Your team’s success is reliant on the connection of people, processes, and technology.


Whether it’s one person or a team, staff with the right skills and experience can make or break your FP&A function. Some backgrounds are more suited for tech startup FP&A roles than others. 

Great financial modeling skills are necessary but insufficient for this role. If you’re just starting to build out your finance team, you may want to find someone whose skill set touches on a few different areas. In this case, hiring someone with a mix of finance office and fundraising experience may be beneficial. 

FP&A employee target profiles should include veterans of other FP&A teams and well-pedigreed early-stage professionals, with a track record of financial experience in the startup world. Regardless of the profile you choose, the writing is on the wall that FP&A is a tech-enabled position. Candidates with a history of using or even building tech tools will help greatly in the long run.

Don’t feel the need to jump into scaling your team too quickly. Better to bring on one great person and work with them to set up the right processes and technology than jump into the deep end with a whole new team too early.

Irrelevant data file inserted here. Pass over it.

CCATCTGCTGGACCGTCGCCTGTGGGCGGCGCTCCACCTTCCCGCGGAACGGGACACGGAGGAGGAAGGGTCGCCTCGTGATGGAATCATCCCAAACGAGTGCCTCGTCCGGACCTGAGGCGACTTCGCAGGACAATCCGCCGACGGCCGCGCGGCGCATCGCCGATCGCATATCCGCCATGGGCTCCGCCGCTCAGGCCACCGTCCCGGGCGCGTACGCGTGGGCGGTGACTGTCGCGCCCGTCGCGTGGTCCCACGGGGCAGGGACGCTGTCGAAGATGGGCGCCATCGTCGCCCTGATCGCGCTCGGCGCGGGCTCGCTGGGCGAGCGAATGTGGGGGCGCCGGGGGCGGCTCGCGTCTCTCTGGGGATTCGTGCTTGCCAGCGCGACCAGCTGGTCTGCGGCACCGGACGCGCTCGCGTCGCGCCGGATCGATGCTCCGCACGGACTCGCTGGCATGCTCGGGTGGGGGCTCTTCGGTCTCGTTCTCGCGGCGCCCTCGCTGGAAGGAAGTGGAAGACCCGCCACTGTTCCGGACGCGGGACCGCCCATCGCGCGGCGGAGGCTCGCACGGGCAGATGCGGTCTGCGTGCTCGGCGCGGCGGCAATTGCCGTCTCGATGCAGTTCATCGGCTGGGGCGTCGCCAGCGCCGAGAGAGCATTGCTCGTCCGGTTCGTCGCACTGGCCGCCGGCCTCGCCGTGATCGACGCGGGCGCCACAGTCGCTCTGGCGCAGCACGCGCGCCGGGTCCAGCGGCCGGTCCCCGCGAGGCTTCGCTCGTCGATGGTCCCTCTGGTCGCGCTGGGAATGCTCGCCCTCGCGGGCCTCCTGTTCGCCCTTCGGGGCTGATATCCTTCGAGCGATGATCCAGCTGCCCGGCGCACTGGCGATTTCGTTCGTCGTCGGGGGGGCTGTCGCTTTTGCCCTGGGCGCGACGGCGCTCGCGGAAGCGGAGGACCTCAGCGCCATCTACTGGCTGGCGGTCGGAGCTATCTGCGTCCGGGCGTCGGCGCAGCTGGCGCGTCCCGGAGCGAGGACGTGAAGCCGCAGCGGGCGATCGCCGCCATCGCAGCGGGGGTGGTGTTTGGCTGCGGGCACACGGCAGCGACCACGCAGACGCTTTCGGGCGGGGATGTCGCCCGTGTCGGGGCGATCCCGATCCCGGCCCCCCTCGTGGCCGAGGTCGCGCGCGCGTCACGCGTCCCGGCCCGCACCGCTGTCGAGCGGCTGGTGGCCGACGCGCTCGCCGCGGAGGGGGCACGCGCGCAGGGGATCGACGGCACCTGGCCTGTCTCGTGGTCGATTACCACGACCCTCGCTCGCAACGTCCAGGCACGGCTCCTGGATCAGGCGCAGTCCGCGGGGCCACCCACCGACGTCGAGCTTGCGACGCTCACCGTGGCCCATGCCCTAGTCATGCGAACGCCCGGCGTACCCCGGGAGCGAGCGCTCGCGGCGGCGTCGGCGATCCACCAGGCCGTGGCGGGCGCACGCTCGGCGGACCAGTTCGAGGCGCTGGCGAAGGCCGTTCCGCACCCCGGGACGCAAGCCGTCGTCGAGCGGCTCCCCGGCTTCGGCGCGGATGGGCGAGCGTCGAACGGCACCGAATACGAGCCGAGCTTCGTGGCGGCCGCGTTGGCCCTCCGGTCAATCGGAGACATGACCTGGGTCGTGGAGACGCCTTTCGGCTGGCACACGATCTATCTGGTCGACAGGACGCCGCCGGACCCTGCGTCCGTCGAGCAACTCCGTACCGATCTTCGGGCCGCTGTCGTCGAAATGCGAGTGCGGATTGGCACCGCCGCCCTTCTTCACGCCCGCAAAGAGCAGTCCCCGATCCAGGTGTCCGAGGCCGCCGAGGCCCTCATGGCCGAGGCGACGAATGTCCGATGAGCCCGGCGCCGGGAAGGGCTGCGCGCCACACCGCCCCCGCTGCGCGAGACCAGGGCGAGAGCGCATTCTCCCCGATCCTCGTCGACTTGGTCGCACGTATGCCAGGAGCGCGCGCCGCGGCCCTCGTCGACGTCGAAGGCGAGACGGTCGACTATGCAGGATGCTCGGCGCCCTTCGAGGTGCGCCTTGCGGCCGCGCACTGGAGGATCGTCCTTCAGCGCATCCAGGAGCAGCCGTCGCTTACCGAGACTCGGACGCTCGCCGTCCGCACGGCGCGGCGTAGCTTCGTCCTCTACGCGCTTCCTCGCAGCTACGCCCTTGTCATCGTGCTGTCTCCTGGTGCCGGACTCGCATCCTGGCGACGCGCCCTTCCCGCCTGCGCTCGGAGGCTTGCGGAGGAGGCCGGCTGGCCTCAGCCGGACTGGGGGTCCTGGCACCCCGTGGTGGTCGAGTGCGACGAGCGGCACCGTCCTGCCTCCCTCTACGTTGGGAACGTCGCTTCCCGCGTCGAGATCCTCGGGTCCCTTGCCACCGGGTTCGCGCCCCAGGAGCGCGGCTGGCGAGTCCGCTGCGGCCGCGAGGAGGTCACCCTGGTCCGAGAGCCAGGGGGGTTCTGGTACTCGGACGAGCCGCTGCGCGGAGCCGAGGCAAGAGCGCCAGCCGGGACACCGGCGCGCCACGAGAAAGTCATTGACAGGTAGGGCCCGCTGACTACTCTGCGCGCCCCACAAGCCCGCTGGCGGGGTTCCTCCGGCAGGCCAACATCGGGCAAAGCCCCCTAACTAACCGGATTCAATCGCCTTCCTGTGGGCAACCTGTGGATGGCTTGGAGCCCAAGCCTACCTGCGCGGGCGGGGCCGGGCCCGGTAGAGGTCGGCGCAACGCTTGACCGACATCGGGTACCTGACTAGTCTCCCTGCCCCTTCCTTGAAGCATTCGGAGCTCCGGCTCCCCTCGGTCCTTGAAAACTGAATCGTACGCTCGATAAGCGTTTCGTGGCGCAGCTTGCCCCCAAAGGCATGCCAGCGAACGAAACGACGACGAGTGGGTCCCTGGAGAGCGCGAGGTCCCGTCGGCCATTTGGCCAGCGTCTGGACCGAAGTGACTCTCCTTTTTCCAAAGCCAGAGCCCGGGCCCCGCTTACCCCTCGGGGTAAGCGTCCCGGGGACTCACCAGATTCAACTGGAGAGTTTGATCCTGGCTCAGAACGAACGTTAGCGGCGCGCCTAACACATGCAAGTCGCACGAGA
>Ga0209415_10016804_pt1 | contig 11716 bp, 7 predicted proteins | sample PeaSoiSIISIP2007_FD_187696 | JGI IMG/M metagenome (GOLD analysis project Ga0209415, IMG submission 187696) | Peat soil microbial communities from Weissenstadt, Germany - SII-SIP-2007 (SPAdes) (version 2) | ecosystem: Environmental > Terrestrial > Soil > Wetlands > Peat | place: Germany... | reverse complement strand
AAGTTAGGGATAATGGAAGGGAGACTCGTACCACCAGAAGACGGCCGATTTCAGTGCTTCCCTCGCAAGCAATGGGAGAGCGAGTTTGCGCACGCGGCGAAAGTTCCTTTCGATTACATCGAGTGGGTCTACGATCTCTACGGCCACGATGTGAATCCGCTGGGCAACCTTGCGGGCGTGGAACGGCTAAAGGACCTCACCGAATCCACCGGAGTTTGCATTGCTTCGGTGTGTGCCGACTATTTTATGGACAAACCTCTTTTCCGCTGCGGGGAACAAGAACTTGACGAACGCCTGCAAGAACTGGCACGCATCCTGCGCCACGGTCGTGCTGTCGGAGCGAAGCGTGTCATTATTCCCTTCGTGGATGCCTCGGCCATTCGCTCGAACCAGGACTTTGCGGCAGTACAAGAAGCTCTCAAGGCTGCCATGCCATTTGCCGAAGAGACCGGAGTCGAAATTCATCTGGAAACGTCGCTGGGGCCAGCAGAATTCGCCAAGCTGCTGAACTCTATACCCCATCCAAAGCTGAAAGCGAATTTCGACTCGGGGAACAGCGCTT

Enabling these team members with well-planned processes is the difference between FP&A success and failure. 

Remember, FP&A means Financial Planning & Analysis. This function is not typically responsible for overall organization goal-setting, so it’s important to provide the proper context and KPIs (Key Performance Indicators) for your FP&A team to operate within.

In addition to proper goal-setting, it’s also important to set and periodically update the way your FP&A function actually works. Are there outdated processes that waste time or create duplicate work? Periodically analyze - and listen to your FP&A team members’ feedback about - every step in your recurring FP&A processes to keep your saw sharp and your team engaged on work that counts. 


Beyond having the right butts in seats, equipping these staff members with the proper tech platforms can equip them with the ability to leverage all your company’s data and make better-educated strategic decisions. These platforms are frequently cloud-based and may leverage AI and machine learning to augment your staff’s capabilities.

For some direct inspiration, check out our articles on the 12 best financial reporting tools of 2023 and top corporate performance management tools to consider. 

Connecting Your Components